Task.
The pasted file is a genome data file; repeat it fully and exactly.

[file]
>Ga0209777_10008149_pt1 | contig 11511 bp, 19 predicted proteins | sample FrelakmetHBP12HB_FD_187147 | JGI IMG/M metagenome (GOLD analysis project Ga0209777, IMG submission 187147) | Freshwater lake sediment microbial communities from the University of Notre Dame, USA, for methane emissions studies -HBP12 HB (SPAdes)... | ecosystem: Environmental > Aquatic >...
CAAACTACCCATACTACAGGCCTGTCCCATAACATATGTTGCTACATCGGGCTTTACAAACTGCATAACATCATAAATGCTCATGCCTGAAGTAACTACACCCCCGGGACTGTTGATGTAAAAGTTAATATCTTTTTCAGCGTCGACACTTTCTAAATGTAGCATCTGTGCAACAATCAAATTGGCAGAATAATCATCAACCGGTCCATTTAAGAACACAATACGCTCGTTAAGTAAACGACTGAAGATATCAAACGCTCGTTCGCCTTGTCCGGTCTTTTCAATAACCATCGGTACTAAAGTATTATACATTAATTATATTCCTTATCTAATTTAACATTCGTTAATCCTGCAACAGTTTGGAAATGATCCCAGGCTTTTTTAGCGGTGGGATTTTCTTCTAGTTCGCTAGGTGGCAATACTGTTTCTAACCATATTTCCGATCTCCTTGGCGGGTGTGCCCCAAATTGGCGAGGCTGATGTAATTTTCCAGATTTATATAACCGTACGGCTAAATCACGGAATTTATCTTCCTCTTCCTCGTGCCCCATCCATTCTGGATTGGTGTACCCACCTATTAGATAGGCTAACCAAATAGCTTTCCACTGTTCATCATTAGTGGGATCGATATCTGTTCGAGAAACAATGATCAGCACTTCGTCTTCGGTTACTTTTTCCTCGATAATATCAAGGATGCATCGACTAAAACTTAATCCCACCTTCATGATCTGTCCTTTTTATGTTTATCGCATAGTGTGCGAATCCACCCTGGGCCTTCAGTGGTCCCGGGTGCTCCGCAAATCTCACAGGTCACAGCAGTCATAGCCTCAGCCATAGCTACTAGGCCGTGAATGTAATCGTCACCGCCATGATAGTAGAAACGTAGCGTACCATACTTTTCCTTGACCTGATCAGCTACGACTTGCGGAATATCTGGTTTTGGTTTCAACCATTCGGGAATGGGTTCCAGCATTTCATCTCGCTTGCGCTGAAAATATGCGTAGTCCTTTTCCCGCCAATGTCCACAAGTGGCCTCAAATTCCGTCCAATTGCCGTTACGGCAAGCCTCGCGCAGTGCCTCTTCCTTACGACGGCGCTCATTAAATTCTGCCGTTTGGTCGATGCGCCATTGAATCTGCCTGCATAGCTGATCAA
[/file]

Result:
>Ga0209777_10008149_pt1 | contig 11511 bp, 19 predicted proteins | sample FrelakmetHBP12HB_FD_187147 | JGI IMG/M metagenome (GOLD analysis project Ga0209777, IMG submission 187147) | Freshwater lake sediment microbial communities from the University of Notre Dame, USA, for methane emissions studies -HBP12 HB (SPAdes)... | ecosystem: Environmental > Aquatic >...
CAAACTACCCATACTACAGGCCTGTCCCATAACATATGTTGCTACATCGGGCTTTACAAACTGCATAACATCATAAATGCTCATGCCTGAAGTAACTACACCCCCGGGACTGTTGATGTAAAAGTTAATATCTTTTTCAGCGTCGACACTTTCTAAATGTAGCATCTGTGCAACAATCAAATTGGCAGAATAATCATCAACCGGTCCATTTAAGAACACAATACGCTCGTTAAGTAAACGACTGAAGATATCAAACGCTCGTTCGCCTTGTCCGGTCTTTTCAATAACCATCGGTACTAAAGTATTATACATTAATTATATTCCTTATCTAATTTAACATTCGTTAATCCTGCAACAGTTTGGAAATGATCCCAGGCTTTTTTAGCGGTGGGATTTTCTTCTAGTTCGCTAGGTGGCAATACTGTTTCTAACCATATTTCCGATCTCCTTGGCGGGTGTGCCCCAAATTGGCGAGGCTGATGTAATTTTCCAGATTTATATAACCGTACGGCTAAATCACGGAATTTATCTTCCTCTTCCTCGTGCCCCATCCATTCTGGATTGGTGTACCCACCTATTAGATAGGCTAACCAAATAGCTTTCCACTGTTCATCATTAGTGGGATCGATATCTGTTCGAGAAACAATGATCAGCACTTCGTCTTCGGTTACTTTTTCCTCGATAATATCAAGGATGCATCGACTAAAACTTAATCCCACCTTCATGATCTGTCCTTTTTATGTTTATCGCATAGTGTGCGAATCCACCCTGGGCCTTCAGTGGTCCCGGGTGCTCCGCAAATCTCACAGGTCACAGCAGTCATAGCCTCAGCCATAGCTACTAGGCCGTGAATGTAATCGTCACCGCCATGATAGTAGAAACGTAGCGTACCATACTTTTCCTTGACCTGATCAGCTACGACTTGCGGAATATCTGGTTTTGGTTTCAACCATTCGGGAATGGGTTCCAGCATTTCATCTCGCTTGCGCTGAAAATATGCGTAGTCCTTTTCCCGCCAATGTCCACAAGTGGCCTCAAATTCCGTCCAATTGCCGTTACGGCAAGCCTCGCGCAGTGCCTCTTCCTTACGACGGCGCTCATTAAATTCTGCCGTTTGGTCGATGCGCCATTGAATCTGCCTGCATAGCTGATCAA